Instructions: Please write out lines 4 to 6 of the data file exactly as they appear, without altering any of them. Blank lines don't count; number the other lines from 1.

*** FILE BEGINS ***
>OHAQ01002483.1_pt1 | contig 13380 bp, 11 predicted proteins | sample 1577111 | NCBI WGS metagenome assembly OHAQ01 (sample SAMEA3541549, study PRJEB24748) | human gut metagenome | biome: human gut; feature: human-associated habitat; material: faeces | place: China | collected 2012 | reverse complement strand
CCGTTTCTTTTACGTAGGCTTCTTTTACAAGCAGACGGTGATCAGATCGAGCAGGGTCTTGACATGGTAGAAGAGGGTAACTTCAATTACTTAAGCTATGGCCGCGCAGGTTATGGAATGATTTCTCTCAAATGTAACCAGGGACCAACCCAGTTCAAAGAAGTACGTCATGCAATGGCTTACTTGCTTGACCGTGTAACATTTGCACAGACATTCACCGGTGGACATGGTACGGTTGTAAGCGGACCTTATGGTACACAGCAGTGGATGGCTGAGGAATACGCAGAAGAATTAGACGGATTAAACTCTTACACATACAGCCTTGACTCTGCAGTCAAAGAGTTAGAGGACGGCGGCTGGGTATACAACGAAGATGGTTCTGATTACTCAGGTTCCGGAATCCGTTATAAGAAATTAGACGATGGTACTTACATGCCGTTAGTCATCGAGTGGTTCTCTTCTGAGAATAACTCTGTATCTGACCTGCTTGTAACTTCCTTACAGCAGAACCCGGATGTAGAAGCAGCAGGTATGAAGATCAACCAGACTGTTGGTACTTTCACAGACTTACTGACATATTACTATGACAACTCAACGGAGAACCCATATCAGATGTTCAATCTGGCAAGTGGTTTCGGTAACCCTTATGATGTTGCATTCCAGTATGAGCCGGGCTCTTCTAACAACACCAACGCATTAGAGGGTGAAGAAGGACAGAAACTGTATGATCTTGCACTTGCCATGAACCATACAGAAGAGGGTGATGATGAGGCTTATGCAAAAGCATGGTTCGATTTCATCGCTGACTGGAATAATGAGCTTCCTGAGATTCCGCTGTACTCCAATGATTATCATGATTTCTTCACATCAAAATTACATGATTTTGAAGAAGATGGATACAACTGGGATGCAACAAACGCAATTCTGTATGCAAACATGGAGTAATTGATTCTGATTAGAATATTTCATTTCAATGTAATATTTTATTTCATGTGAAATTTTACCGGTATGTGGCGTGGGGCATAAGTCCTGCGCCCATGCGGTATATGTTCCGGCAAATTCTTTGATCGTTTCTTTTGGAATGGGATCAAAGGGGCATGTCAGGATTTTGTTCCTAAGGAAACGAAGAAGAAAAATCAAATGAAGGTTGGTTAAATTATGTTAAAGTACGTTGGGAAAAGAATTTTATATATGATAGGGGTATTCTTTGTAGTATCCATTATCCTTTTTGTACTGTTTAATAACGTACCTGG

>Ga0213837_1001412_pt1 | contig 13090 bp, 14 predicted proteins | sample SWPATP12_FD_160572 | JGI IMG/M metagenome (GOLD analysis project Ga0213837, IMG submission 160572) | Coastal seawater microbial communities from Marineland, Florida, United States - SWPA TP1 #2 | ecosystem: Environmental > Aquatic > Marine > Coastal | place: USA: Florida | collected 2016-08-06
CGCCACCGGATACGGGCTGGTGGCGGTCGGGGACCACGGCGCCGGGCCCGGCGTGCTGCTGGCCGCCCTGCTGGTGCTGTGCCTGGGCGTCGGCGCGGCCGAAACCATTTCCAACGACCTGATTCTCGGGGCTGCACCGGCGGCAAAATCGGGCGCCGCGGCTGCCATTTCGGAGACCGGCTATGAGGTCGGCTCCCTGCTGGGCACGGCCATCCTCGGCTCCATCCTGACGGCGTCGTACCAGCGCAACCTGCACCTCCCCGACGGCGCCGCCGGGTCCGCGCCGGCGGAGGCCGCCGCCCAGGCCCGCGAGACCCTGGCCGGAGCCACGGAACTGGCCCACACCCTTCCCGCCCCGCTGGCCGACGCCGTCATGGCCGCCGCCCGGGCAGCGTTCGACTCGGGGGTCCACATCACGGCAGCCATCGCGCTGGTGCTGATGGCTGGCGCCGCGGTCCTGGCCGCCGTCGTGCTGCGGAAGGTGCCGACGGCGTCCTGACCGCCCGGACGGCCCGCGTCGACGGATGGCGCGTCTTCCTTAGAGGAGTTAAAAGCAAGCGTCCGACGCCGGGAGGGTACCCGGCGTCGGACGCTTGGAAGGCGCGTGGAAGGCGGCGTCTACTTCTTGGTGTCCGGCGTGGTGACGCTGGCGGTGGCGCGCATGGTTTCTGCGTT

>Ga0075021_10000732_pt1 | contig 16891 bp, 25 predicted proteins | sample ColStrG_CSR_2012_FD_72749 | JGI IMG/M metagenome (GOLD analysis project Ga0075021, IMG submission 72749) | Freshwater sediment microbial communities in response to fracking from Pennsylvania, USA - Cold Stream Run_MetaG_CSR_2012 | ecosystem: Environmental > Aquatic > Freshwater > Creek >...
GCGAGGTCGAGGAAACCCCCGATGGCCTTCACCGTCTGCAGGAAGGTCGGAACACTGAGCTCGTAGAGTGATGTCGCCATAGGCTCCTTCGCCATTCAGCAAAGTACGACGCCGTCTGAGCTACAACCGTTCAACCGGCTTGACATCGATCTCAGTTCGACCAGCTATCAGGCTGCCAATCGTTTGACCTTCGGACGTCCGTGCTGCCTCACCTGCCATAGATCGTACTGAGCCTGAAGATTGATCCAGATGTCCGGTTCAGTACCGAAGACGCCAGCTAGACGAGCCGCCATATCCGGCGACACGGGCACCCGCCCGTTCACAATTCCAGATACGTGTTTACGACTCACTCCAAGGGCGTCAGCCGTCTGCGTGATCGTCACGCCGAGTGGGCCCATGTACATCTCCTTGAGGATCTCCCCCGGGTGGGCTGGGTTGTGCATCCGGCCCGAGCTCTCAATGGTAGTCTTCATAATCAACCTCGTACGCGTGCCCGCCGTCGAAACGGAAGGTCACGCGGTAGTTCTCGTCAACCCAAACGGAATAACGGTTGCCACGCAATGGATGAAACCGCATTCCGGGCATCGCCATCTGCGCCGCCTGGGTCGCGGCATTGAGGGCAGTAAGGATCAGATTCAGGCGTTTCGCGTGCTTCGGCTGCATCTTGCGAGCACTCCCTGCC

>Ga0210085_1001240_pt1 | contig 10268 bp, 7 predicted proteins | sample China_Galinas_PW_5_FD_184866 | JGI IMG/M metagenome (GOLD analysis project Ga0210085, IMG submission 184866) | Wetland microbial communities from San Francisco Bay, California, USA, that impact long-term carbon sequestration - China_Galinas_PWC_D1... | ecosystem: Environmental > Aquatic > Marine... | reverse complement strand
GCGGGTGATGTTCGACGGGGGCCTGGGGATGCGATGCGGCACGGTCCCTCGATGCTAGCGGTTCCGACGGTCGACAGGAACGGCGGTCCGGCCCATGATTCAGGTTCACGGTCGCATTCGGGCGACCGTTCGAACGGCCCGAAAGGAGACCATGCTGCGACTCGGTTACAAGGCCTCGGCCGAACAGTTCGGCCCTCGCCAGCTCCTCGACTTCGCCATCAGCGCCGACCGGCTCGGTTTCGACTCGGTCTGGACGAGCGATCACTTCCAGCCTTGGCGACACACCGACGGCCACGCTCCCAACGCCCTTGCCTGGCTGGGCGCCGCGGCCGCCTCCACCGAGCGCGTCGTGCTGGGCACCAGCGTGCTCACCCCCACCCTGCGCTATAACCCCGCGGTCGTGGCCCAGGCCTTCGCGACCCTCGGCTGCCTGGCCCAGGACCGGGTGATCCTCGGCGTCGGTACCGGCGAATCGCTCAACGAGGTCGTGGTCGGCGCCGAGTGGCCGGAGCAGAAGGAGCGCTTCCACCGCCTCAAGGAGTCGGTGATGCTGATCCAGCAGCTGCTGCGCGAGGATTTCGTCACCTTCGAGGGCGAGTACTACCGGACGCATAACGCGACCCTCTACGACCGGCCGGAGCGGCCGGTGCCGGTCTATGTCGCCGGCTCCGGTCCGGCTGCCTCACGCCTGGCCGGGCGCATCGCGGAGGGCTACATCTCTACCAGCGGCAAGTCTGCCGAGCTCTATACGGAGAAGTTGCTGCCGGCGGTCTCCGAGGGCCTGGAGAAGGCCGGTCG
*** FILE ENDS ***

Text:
CGCCACCGGATACGGGCTGGTGGCGGTCGGGGACCACGGCGCCGGGCCCGGCGTGCTGCTGGCCGCCCTGCTGGTGCTGTGCCTGGGCGTCGGCGCGGCCGAAACCATTTCCAACGACCTGATTCTCGGGGCTGCACCGGCGGCAAAATCGGGCGCCGCGGCTGCCATTTCGGAGACCGGCTATGAGGTCGGCTCCCTGCTGGGCACGGCCATCCTCGGCTCCATCCTGACGGCGTCGTACCAGCGCAACCTGCACCTCCCCGACGGCGCCGCCGGGTCCGCGCCGGCGGAGGCCGCCGCCCAGGCCCGCGAGACCCTGGCCGGAGCCACGGAACTGGCCCACACCCTTCCCGCCCCGCTGGCCGACGCCGTCATGGCCGCCGCCCGGGCAGCGTTCGACTCGGGGGTCCACATCACGGCAGCCATCGCGCTGGTGCTGATGGCTGGCGCCGCGGTCCTGGCCGCCGTCGTGCTGCGGAAGGTGCCGACGGCGTCCTGACCGCCCGGACGGCCCGCGTCGACGGATGGCGCGTCTTCCTTAGAGGAGTTAAAAGCAAGCGTCCGACGCCGGGAGGGTACCCGGCGTCGGACGCTTGGAAGGCGCGTGGAAGGCGGCGTCTACTTCTTGGTGTCCGGCGTGGTGACGCTGGCGGTGGCGCGCATGGTTTCTGCGTT

>Ga0075021_10000732_pt1 | contig 16891 bp, 25 predicted proteins | sample ColStrG_CSR_2012_FD_72749 | JGI IMG/M metagenome (GOLD analysis project Ga0075021, IMG submission 72749) | Freshwater sediment microbial communities in response to fracking from Pennsylvania, USA - Cold Stream Run_MetaG_CSR_2012 | ecosystem: Environmental > Aquatic > Freshwater > Creek >...
GCGAGGTCGAGGAAACCCCCGATGGCCTTCACCGTCTGCAGGAAGGTCGGAACACTGAGCTCGTAGAGTGATGTCGCCATAGGCTCCTTCGCCATTCAGCAAAGTACGACGCCGTCTGAGCTACAACCGTTCAACCGGCTTGACATCGATCTCAGTTCGACCAGCTATCAGGCTGCCAATCGTTTGACCTTCGGACGTCCGTGCTGCCTCACCTGCCATAGATCGTACTGAGCCTGAAGATTGATCCAGATGTCCGGTTCAGTACCGAAGACGCCAGCTAGACGAGCCGCCATATCCGGCGACACGGGCACCCGCCCGTTCACAATTCCAGATACGTGTTTACGACTCACTCCAAGGGCGTCAGCCGTCTGCGTGATCGTCACGCCGAGTGGGCCCATGTACATCTCCTTGAGGATCTCCCCCGGGTGGGCTGGGTTGTGCATCCGGCCCGAGCTCTCAATGGTAGTCTTCATAATCAACCTCGTACGCGTGCCCGCCGTCGAAACGGAAGGTCACGCGGTAGTTCTCGTCAACCCAAACGGAATAACGGTTGCCACGCAATGGATGAAACCGCATTCCGGGCATCGCCATCTGCGCCGCCTGGGTCGCGGCATTGAGGGCAGTAAGGATCAGATTCAGGCGTTTCGCGTGCTTCGGCTGCATCTTGCGAGCACTCCCTGCC